Liang Yujing translates Zuo You
Liang Yujing writes in both English and Chinese, and is now a lecturer, in China, at Hunan University of Commerce. His publications include Willow Springs, Wasafiri, Epiphany, Boston Review, Los Angeles Review, Bellevue Literary Review, and many others.
Zuo You is a Chinese poet based in Xi’an. His poems have appeared in some major literary magazines in China. He is hearing-impaired and can only speak a few simple words.
Celestial trees stand upside down outside the window. The train a crackless gap
falling down from the clouds. Tonight I stay with bats,
crooning for darkness. Rocks contract their four fingers.
The wall gradually resembles the face of my grandma who died a decade ago.
Empty bells mingle with streetlight. Under the moon,
the tea is fragrant. A woman guest stays in the adjoining room, playing the flute.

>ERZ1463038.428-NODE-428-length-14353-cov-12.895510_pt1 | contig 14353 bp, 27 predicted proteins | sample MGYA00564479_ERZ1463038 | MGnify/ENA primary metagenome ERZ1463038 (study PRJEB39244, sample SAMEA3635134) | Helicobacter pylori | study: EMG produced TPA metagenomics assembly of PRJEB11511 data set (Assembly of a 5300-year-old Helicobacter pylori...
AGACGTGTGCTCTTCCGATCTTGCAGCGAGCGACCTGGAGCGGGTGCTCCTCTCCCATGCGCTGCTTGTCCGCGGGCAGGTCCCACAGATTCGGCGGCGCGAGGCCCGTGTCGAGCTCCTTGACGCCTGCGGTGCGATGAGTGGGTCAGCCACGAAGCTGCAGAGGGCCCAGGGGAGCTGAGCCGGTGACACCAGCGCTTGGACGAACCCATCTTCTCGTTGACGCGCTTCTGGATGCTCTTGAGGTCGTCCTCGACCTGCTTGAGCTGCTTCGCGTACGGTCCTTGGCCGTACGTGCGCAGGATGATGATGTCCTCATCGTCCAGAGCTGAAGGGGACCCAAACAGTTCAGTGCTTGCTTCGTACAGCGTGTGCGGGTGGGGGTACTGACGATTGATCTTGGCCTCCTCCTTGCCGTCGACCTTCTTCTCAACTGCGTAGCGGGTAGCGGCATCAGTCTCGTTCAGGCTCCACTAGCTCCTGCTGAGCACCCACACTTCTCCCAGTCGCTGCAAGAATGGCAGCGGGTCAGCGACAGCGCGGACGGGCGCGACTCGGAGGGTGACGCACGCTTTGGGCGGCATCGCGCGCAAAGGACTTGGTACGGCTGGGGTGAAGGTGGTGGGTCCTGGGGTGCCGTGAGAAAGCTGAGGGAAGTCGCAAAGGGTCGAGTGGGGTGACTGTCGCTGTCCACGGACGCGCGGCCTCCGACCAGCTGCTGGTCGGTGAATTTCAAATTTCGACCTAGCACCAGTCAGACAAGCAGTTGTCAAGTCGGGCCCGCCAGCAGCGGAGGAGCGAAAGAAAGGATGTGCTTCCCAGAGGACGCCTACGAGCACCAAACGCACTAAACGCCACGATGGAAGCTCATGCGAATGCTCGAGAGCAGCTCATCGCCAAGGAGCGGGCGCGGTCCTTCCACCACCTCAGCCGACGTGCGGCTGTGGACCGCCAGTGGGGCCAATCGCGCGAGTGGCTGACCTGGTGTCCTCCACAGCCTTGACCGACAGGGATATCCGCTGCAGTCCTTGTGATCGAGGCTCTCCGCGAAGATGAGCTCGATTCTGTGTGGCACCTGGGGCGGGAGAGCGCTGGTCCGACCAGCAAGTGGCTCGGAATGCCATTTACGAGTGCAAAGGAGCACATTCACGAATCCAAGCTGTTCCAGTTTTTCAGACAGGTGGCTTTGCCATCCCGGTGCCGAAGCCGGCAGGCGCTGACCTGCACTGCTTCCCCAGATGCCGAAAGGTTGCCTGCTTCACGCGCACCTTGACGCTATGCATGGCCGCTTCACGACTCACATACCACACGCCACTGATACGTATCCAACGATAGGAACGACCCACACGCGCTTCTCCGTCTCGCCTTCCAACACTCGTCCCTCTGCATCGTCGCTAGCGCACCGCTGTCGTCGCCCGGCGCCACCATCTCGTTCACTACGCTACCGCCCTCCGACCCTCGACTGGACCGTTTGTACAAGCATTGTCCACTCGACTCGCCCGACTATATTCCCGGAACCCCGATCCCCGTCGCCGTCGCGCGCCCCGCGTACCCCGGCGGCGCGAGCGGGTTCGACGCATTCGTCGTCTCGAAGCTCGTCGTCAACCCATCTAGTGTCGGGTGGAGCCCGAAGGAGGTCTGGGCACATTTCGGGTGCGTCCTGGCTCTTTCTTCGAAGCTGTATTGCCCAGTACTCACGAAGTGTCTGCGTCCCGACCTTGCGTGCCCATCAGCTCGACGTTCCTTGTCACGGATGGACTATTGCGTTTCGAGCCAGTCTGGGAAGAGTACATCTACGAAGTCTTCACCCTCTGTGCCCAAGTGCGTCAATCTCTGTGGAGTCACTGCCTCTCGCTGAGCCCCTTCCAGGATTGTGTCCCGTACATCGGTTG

One of her oil-copper breasts lies outside the quilt. Laden with grief,
she plays a series of vacant echoes.
Whose cat suddenly jumps on the table? A teacup rolls. It keeps up its courage:
tiptoed, it creeps into the hot edge of the woman guest’s quilt.
Cold night falls. It keeps raining. The air is fresh.
Inside me, a horary chart is turning without stop. Petals clinging to the ground.
A conscious wind gently knocks at my door. The sandglass on my lips has foretold:
my dream will go back to where you are lost.